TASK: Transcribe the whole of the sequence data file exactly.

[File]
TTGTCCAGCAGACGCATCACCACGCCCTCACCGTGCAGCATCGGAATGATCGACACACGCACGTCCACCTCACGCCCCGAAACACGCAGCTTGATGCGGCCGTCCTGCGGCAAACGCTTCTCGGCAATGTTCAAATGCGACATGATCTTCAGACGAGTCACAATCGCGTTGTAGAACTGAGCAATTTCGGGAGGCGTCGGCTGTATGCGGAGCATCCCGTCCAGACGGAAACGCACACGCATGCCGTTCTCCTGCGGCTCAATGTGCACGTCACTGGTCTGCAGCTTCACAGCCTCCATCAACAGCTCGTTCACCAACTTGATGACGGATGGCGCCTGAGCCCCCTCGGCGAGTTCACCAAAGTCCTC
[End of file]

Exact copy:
TTGTCCAGCAGACGCATCACCACGCCCTCACCGTGCAGCATCGGAATGATCGACACACGCACGTCCACCTCACGCCCCGAAACACGCAGCTTGATGCGGCCGTCCTGCGGCAAACGCTTCTCGGCAATGTTCAAATGCGACATGATCTTCAGACGAGTCACAATCGCGTTGTAGAACTGAGCAATTTCGGGAGGCGTCGGCTGTATGCGGAGCATCCCGTCCAGACGGAAACGCACACGCATGCCGTTCTCCTGCGGCTCAATGTGCACGTCACTGGTCTGCAGCTTCACAGCCTCCATCAACAGCTCGTTCACCAACTTGATGACGGATGGCGCCTGAGCCCCCTCGGCGAGTTCACCAAAGTCCTC